Good morning! Please welcome author Gardner Browning to Full Moon Dreaming! He is here to discuss his latest release, Karma City. Gardner will be awarding a $25 Amazon/BN GC to one randomly drawn commenter during the tour. The more you comment, the better your chances of winning. To find the other stops on his tour, go here. Don't forget to look for the Rafflecopter at the end of this post!
by Gardner Browning
GENRE: science fiction contemporary/post-apocalyptic
A microscopic parasite has crippled humanity with night terrors and paralyzing anxiety. In this world of increasing dystopia, hope yet remains in Karma City. But when mercenary drifter, Jameson Shoals, learns that a famous scientist has created a stronger parasite to kill the original, it isn’t until the bodies litter the streets that he realizes the horrifying truth: the new parasite is a killer with a mind of its own, and upon dominating Patient Zero, this killer acquires legs, hands, and eyes. It falls upon Shoals and his partner, a deadly female mercenary, to stop PZ and his mob before they can overcome and supplant humankind.
Jameson Shoals crouched to keep his balance atop the speeding train. The wind beat against his leather jacket, scattering his collar length, brunet hair over his eyes like a frayed, muddy rag. The scalding steam and smoke puffing from the locomotive singed his nostrils. Raising his shotgun at the attacker standing only a few feet away, he shouted, “You’re in a real heap of shit, pal.”
The man glared at Jameson, with blond hair framing his gaunt face like tendrils of fire . His
spindly legs backed to the edge of the train car roof with unnatural balance. “You should consider your own life,” he hissed. Amber light burned in the man’s hollow, jack-o-lantern eyes. “Detonation is imminent.”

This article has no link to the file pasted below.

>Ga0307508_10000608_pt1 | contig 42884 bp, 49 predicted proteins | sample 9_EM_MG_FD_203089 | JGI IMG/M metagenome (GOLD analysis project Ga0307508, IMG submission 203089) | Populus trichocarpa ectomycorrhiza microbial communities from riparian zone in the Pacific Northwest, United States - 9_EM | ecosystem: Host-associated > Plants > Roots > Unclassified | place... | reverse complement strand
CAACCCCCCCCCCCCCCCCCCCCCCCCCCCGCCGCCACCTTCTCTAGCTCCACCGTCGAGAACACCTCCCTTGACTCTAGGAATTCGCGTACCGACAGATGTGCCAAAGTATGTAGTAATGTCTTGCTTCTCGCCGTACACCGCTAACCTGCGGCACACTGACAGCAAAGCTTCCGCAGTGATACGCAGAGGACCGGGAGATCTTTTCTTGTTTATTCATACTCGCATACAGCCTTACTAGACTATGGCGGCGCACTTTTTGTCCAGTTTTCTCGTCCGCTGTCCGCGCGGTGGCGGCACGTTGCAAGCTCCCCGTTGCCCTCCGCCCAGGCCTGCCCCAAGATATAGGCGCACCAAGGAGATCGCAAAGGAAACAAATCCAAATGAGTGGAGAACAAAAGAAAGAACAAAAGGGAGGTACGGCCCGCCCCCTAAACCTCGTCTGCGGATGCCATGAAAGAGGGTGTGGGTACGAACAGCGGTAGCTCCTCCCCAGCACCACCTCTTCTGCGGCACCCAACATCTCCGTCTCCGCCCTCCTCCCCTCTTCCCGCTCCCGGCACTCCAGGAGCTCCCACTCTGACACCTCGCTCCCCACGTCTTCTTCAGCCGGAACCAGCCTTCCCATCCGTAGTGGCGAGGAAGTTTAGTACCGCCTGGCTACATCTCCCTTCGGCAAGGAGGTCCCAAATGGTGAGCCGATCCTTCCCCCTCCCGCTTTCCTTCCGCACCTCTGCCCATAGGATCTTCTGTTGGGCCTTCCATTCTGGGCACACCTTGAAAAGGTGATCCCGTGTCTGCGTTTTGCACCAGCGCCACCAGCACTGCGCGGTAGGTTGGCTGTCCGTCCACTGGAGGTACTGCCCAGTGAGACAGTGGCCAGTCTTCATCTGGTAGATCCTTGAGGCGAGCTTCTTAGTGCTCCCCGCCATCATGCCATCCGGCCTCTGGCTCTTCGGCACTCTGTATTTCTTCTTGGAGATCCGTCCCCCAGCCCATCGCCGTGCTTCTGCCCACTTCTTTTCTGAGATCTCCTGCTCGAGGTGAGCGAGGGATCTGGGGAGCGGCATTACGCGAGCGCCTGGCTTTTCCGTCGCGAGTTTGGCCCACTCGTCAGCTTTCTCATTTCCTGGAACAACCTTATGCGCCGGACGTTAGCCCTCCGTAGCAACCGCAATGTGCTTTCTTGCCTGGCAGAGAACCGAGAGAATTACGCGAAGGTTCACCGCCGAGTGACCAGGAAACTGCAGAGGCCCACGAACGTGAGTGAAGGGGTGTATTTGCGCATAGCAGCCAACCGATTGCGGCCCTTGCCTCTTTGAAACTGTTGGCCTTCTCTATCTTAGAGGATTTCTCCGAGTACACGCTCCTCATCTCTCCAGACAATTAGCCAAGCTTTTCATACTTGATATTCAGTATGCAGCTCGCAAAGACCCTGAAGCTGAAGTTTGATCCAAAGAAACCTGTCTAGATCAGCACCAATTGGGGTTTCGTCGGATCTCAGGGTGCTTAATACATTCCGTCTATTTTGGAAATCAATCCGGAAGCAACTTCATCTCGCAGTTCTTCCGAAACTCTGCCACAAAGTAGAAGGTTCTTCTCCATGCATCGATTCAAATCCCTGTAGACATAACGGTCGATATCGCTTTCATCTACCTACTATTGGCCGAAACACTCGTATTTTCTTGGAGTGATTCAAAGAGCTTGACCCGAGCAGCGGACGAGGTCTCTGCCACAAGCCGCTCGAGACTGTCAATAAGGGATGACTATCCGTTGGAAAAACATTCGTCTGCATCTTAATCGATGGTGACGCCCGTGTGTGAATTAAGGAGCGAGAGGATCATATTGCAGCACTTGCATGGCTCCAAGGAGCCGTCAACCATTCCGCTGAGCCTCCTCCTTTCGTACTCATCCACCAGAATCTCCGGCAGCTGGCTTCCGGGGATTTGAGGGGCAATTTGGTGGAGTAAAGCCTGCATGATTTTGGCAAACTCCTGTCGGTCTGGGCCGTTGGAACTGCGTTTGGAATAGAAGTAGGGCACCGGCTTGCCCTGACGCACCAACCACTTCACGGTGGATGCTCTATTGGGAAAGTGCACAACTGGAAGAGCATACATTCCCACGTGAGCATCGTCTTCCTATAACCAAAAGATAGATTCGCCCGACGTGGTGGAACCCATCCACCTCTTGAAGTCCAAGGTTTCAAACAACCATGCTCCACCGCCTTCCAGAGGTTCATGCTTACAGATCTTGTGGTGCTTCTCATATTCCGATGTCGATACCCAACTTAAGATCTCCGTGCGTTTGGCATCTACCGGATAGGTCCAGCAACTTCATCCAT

Before Jameson could shoot, the man leapt from the train, flipping backward and vanishing into the night.
AUTHOR Bio and Links:
Gardner Michael Browning is an award-winning author and professional wrestler. In addition to receiving a New Hampshire Literary Award, two of his novels were part of an international English literacy program for middle grade readers. Browning enjoys classic literature, fishing, playing guitar and spending time with his family.
Amazon Author Page: https://www.amazon.com/s?i=digital-text&rh=p_27%3AGardner+Browning&s=relevancerank&text=Gardner+Browning&ref=dp_byline_sr_ebooks_1
The book will be on sale for $0.99.
From a Game to a Novel
Before I wrote the first draft of Karma City and its sequel (not yet published), I tested the story by writing it as a Dungeons and Dragons campaign! I developed the setting, stakes and antagonist, then gathered a group of my closest friends and had them make up characters. For nine months, I facilitated the story as the Game Master (or GM) and my friends role-played their way through Karma City, defeating the villain and saving the world! It was a powerful and collective story telling experience that allowed me to really build the world and get a chance to “live” the story with them. The characters that exist in the pages now are a direct result of their combined creativity and the love of those game nights.
Preparing the story took some research. I interviewed parasitologists and vaccine developers to understand how to design and write about my fictional parasite, “Malady.”
Doing your homework is critical for any writer.
If you have science in your story, you have to talk to experts and read work in the field you’re writing about. Understand the technology. Understand how stuff works. Immerse yourself in it and be fascinated. If possible, visit places that are like your setting. You may find you don’t need to go far to get in touch with your imagination.
I believe that a good book is one with a setting (a world) that is alive around the characters. The characters should be affected by the world around them as much as possible. In big ways and in small ways. Examples: If an explosion occurs a few blocks away, they need to feel the ground shake, hear the screams, be afraid, concerned and confused. Maybe injured by a frantic mob. If it’s cold outside, the characters need to warm their hands with their breath, scrape the ice off their windshield, or even twist an ankle on the slippery sidewalk. If it’s raining, the windows are fogged, they can’t see through their eye glasses, their shoes are soaked and their attitude sucks.
By taking my story concept into a game format and allowing others to imagine with me, the characters became genuinely unique, the world crackled with energy, and the antagonist fought to stay ahead of the heroes making the conflict rich and the stakes dire.
Readers of Karma City will feel the life on the pages because of the collaborative storytelling that served as the foundation of the story.
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